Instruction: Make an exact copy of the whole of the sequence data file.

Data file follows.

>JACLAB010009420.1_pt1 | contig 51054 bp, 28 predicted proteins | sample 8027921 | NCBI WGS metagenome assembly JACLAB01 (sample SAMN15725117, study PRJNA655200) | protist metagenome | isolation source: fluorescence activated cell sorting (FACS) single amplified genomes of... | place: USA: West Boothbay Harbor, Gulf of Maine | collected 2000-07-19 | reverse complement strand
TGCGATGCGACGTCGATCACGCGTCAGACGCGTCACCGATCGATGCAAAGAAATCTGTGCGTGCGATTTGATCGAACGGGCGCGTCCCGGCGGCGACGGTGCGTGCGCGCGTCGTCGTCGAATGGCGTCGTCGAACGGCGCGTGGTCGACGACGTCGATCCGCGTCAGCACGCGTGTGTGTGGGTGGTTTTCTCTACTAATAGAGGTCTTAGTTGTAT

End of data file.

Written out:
>JACLAB010009420.1_pt1 | contig 51054 bp, 28 predicted proteins | sample 8027921 | NCBI WGS metagenome assembly JACLAB01 (sample SAMN15725117, study PRJNA655200) | protist metagenome | isolation source: fluorescence activated cell sorting (FACS) single amplified genomes of... | place: USA: West Boothbay Harbor, Gulf of Maine | collected 2000-07-19 | reverse complement strand
TGCGATGCGACGTCGATCACGCGTCAGACGCGTCACCGATCGATGCAAAGAAATCTGTGCGTGCGATTTGATCGAACGGGCGCGTCCCGGCGGCGACGGTGCGTGCGCGCGTCGTCGTCGAATGGCGTCGTCGAACGGCGCGTGGTCGACGACGTCGATCCGCGTCAGCACGCGTGTGTGTGGGTGGTTTTCTCTACTAATAGAGGTCTTAGTTGTAT